The Case for Happiness-Based Economics:
In 2008, economists Betsey Stevenson and Justin Wolfers painstakingly converted incomes to purchase price parity, normalized different scales for happiness, and even re-interpreted survey questions in other languages. They then reexamined Easterlin’s claims and found that they didn’t hold up. Their conclusion: Absolute income matters. Life satisfaction continues to increase with greater income, after all.
Neoliberal economists cheered. Angus Deaton said wryly, “As an economist I tend to think money is good for you, and am pleased to find some evidence for that.” Stevenson and Wolfers wrote triumphantly that their findings “put to rest the earlier claim that economic development does not raise subjective well-being,” and all but broke out the green pom-poms to cheer for GDP.
Their research, however, also emphasizes something that most economists are less eager to discuss. Central to Stevenson and Wolfers’s analysis is the use of a logarithmic scale to relate happiness to income. What correlates with a fixed increment of happiness is not a dollar increase in absolute income (e.g., an additional $1000), but a percentage increment (e.g., an additional 100%). So, going from a $5000 annual income to $50,000 links with as much additional happiness as going from $50K to $500K, or from $500K to $5 million, or even from $5 million to $50 million.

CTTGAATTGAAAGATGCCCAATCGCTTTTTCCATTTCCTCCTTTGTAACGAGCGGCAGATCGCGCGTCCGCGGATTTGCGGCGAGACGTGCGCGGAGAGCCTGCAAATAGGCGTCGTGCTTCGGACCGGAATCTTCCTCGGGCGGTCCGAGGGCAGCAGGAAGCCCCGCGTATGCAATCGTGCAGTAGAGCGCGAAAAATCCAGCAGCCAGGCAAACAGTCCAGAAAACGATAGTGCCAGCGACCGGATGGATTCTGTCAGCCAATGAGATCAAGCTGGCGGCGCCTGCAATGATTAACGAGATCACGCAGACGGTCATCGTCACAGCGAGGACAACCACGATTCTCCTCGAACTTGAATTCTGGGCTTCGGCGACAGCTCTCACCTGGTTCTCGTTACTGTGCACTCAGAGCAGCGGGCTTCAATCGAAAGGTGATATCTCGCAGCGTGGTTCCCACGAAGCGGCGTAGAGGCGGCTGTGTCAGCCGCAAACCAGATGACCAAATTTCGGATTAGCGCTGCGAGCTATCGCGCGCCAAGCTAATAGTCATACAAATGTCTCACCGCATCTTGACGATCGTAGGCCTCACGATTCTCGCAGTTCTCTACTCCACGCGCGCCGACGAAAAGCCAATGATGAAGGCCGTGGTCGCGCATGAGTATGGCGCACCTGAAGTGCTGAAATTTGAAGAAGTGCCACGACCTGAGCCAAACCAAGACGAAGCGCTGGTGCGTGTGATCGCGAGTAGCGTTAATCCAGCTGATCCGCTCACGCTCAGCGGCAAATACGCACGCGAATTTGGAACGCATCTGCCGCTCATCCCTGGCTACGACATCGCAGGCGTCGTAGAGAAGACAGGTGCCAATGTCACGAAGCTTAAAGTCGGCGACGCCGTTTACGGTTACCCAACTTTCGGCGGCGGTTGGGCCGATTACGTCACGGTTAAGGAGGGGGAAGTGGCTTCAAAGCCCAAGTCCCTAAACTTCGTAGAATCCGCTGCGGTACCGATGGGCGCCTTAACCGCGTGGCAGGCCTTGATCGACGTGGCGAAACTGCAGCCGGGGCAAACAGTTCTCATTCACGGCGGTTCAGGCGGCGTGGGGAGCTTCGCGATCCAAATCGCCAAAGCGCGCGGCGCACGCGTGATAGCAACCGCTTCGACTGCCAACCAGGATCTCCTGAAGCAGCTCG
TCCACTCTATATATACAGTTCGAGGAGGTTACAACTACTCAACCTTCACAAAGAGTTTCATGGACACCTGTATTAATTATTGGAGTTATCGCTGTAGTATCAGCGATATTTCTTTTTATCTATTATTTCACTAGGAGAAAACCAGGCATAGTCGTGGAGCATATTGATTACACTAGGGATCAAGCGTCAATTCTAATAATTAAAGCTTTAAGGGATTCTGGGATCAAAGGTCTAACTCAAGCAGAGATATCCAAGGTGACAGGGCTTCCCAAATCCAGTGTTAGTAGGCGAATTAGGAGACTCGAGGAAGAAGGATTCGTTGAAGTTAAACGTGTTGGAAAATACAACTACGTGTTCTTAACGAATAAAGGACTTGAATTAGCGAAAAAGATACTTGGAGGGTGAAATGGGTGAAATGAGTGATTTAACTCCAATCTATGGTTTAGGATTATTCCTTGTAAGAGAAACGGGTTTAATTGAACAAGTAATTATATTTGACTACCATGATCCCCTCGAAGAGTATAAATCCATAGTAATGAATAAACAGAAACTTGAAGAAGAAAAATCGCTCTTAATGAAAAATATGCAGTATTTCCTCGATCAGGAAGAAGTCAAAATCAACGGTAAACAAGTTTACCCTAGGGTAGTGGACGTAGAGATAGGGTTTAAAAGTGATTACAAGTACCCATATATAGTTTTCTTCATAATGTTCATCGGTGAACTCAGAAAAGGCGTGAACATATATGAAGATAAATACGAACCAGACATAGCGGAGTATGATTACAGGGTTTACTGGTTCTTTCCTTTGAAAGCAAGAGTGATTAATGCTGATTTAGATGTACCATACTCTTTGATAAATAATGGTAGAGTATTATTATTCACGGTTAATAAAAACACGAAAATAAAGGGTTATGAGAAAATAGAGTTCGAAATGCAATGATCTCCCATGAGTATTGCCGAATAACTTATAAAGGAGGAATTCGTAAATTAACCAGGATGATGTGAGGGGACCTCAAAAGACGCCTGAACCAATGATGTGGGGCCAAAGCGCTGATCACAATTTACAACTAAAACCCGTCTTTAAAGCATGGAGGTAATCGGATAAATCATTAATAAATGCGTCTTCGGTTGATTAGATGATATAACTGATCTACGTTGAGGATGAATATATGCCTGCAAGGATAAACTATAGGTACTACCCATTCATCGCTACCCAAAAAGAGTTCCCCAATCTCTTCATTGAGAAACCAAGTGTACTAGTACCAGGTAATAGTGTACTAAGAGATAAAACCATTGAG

To put it another way, as income rises, every additional dollar represents a smaller increment of happiness. At one level, this is perfectly obvious. The first increase of $45K — from $5K to $50K — would take a family from hunger and homelessness to being well-fed in an apartment, probably with a TV to boot. An additional $45K of income to $95K might allow for a few luxuries, but certainly nothing close to the difference between starvation and the middle class!
Economists know this at some level, but they largely neglect it in their models.
Read on at The Atlantic.